Toothless tiger: The AFLPA has lost its bite

Having come through a transition period as a player where the game exploded from semi-professional to the full-time job it is today, I’ve seen considerable change.

The AFL Players Association, or AFLPA, underwent a similar transformation in that time, from a small union that some teams didn’t even bother signing up to, to the much larger, all-encompassing organisation it is today.

AFLPA boss Paul Marsh (right) with AFL CEO Gillon McLachlan.Credit:Getty Images

When Andrew Demetriou took over as chief executive in 1998 – using all of the ruthlessness he did as AFL boss – the AFLPA became a real force. Conditions improved significantly for the players, and it seemed like we had a level of respect from the league when it came to issues in the game.

Since then, there have certainly been positives for the players, whether through improved collective bargaining agreements and wages, or important milestones such as free agency. Those mechanisms have given the players much greater power to take charge of their futures.

But I can’t help but think the players’ association has become a toothless tiger and lost its bite – that willingness to take on the AFL and stand up for its members.

It seems to be a common theme whenever a new CBA is being negotiated that the AFLPA almost becomes silent on other issues. Is that timid approach simply to avoid getting offside with the AFL?

I just don’t think the AFLPA is serving the players the way it was originally designed to do, and I believe that for a few reasons.

Not for a second am I blaming the president. Patrick Dangerfield is asked to take on enormous public responsibility as the face and voice of the organisation. But he shouldn’t have to do that.

As someone who’s still playing, it puts him in an incredibly tough position when it comes to discussing football issues. He’s hamstrung in what he can and can’t say and how hard he can push, but for some reason Dangerfield seems to be the only voice we hear from the AFLPA.

That responsibility should fall more often to CEO Paul Marsh. About the only times I can remember hearing from him recently have been to condemn issues of racism.

Vocal: AFLPA president Patrick Dangerfield.Credit:AFL Photos

That is, no doubt, really important for the players’ union to do, but it should not be the only occasion we hear from what should be a very powerful organisation.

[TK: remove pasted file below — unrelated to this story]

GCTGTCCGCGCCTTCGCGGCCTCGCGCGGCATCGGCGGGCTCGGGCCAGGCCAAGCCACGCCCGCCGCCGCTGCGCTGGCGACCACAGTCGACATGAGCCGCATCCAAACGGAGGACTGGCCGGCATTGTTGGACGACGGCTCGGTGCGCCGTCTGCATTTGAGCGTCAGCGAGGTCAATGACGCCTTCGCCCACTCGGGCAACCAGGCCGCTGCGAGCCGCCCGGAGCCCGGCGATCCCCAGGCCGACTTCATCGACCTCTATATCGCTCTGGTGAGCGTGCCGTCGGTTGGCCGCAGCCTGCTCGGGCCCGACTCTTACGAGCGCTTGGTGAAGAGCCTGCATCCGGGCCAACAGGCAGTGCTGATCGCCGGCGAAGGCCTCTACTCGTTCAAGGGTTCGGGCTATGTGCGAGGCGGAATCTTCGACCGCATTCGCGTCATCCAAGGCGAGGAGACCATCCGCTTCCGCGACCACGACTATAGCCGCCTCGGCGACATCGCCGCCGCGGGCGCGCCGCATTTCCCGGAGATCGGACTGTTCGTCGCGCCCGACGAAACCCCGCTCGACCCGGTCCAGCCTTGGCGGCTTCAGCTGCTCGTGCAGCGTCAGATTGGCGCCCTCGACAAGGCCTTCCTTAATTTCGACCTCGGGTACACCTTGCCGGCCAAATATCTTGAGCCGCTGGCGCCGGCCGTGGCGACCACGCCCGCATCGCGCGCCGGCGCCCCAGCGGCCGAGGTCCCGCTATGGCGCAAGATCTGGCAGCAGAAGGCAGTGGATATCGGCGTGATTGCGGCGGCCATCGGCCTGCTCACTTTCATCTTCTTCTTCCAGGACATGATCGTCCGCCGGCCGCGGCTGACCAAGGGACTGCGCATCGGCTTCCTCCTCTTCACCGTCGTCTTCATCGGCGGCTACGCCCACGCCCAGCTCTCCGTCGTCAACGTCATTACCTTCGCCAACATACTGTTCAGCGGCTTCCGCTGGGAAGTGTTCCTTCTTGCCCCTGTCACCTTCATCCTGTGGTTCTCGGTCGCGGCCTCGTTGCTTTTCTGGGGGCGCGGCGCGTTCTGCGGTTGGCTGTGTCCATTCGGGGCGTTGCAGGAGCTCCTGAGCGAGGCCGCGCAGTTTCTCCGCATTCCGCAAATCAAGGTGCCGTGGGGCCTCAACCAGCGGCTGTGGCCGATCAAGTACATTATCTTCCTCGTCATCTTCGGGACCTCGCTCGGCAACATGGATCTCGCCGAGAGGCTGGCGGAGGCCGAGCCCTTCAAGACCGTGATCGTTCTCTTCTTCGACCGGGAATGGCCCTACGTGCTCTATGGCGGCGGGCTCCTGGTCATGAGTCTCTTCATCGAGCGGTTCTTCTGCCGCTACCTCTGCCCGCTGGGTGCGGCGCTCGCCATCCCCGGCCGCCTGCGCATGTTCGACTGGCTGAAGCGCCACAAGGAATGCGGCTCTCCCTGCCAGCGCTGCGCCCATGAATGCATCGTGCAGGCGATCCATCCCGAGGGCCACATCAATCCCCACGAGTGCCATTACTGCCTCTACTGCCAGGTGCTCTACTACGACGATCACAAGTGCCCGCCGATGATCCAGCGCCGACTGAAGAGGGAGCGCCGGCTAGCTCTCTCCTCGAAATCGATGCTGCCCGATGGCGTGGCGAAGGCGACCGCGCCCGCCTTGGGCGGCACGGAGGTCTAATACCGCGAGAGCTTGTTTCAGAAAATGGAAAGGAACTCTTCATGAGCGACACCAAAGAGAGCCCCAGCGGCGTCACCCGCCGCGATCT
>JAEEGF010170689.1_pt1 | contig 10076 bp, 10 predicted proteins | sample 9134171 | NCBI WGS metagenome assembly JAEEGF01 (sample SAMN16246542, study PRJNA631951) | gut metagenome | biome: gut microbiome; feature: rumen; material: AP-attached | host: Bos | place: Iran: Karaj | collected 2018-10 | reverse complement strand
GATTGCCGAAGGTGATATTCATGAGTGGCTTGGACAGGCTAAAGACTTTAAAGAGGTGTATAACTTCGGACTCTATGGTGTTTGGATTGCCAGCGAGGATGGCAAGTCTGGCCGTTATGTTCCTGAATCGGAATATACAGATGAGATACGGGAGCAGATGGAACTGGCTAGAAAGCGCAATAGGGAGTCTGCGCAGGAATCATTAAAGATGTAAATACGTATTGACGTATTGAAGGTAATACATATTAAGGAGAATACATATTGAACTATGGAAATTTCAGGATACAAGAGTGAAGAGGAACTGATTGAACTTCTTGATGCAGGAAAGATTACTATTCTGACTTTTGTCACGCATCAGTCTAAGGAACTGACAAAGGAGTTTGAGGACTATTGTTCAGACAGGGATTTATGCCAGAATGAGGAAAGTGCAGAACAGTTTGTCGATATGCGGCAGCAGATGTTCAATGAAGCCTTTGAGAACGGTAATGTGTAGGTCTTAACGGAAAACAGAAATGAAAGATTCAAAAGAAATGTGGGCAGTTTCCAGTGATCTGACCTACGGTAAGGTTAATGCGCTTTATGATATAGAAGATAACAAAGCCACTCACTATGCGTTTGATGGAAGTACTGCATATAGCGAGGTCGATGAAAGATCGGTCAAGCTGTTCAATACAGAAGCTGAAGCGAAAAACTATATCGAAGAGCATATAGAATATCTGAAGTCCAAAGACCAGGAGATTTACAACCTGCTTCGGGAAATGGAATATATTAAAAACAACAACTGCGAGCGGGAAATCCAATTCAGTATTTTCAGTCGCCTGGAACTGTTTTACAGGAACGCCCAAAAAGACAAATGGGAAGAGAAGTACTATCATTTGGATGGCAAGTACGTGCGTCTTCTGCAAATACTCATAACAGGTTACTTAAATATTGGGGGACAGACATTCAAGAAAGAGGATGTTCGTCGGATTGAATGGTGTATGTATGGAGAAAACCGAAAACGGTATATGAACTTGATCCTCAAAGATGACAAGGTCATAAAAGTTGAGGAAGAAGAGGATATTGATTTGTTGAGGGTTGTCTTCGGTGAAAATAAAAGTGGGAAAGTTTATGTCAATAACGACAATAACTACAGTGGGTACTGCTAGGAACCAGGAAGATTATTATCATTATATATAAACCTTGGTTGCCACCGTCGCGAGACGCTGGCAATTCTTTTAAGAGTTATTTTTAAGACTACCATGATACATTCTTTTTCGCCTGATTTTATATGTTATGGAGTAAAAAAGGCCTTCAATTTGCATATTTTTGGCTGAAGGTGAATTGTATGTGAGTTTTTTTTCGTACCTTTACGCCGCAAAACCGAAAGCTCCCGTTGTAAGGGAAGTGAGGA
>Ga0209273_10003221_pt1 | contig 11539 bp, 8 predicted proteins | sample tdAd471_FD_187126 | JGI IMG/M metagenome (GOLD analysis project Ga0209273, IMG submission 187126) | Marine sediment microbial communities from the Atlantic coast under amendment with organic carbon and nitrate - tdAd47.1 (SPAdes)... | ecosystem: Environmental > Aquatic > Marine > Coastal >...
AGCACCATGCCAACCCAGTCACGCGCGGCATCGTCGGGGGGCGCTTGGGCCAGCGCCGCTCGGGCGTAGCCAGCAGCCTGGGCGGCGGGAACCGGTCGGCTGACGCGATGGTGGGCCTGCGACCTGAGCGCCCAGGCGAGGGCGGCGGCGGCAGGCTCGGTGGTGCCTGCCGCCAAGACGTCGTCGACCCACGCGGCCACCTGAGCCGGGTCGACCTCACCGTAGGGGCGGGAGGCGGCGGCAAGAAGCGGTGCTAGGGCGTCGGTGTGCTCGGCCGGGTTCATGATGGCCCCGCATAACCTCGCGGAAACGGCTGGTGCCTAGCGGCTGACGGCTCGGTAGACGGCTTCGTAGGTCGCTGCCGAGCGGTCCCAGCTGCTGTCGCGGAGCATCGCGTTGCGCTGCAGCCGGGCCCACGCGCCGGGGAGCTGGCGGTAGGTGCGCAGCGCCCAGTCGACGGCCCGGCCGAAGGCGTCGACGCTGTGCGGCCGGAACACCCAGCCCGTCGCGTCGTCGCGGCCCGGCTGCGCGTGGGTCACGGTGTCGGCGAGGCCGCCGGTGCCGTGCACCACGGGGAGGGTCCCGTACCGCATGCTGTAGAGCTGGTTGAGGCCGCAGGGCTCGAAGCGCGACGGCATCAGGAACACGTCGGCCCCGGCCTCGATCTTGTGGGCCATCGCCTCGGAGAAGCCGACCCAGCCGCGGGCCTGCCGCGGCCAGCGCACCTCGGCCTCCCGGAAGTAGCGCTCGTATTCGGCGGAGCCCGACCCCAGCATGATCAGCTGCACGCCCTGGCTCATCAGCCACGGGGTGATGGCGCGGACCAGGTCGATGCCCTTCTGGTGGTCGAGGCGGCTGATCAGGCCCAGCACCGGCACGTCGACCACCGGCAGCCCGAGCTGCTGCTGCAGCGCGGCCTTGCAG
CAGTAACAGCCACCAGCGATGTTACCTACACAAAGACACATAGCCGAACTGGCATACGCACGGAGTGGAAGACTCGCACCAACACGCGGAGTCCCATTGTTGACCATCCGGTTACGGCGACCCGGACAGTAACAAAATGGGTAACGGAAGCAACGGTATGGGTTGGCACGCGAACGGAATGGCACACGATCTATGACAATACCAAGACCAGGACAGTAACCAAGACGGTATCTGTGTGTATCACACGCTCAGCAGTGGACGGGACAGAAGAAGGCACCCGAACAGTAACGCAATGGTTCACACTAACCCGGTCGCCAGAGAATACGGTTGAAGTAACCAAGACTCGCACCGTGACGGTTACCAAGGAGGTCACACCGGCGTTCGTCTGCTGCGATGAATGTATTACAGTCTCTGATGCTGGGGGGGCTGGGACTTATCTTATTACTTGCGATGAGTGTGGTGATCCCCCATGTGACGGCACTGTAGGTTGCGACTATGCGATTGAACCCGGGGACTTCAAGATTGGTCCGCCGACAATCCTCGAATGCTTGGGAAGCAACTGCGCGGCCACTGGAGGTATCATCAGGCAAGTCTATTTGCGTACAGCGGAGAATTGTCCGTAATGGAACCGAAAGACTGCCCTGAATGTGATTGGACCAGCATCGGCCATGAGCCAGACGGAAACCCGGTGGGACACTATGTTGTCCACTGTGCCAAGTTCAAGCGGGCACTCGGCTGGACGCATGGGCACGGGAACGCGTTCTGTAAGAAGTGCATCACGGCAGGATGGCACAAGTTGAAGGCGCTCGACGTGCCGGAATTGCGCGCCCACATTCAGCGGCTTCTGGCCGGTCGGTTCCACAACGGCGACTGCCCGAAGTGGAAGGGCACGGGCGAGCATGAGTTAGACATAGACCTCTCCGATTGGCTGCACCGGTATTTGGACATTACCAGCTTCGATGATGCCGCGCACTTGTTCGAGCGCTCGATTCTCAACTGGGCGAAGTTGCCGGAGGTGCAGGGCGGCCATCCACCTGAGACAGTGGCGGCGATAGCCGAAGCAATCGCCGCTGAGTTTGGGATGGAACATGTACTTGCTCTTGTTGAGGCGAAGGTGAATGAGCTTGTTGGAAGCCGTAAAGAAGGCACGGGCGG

Without having a real voice, they’ve also been losing the PR battle when it comes to player pay, particularly during COVID-19 times. The players have been painted as greedy and haven’t pushed back on that well enough. Stand up for the players.

The AFLPA should have a better relationship with the AFL so there’s more transparency about where the game’s money is being spent. What impact is that money really having on grassroots footy, for instance? Because right now, it seems everywhere I go at country and suburban level they’re struggling.

Then there’s the issue of the support the union is providing past players. I’ve spoken with numerous players in recent weeks who feel let down by the system. Either their issues have slipped through the cracks or they have been ignored completely. Others might get a response initially, but as people come and go from the PA, so does the support. A change in personnel has sometimes meant the rug is pulled from underneath them when the AFLPA suddenly has other priorities.

I know Nick Riewoldt was quite outspoken when he criticised the players’ association over its support – or lack of it – for Sam Fisher once he left the footy bubble.

The AFLPA can’t be there with you every step of the way post-football, but right now it seems they’re not there consistently enough.

My understanding of the Ty Zantuck situation is that he was initially promised support, but beyond a certain point he felt was on his own.

This week the former Richmond player won his Supreme Court bid to sue the club for compensation over back and brain injuries.

It could open the door for others to follow suit, and from what I understand concussion – and other serious injuries – could explode into a huge financial issue for many stakeholders.

But has the players’ association really taken a stand on such injuries, as they are morally bound to do? I don’t think so. I’ve heard more from concussion campaigner Peter Jess than I have the players’ association.

Again, it seems the AFLPA hasn’t taken the AFL to task.

And what of the AFLPA’s insurance policy? Clearly the money for that type of insurance has to come from somewhere, but the current policy seems vastly inadequate. Players receive around $5000 of cover post-career, and for guys who have played 100, 200 or 300 games-plus it covers little more than a visit to a specialist. It’s simply not enough.

Any player who’s played for that length of time is going to have some kind of trauma. But there are players who have much more significant long-term injuries than others and that blanket policy doesn’t work for them.

While footy has given many players a great living and wonderful opportunities, there’s still so much more living to be done after their careers are finished. Even if you’ve had a great career, you’re still retiring between 30 and 35 and if you’re carrying a significant injury, it can affect you for the rest of your working life.

I’ve canvassed a large number of former players with a simple question: what do you think of the players’ association?

The most common answers: “weak” and “ineffective”. That must change.

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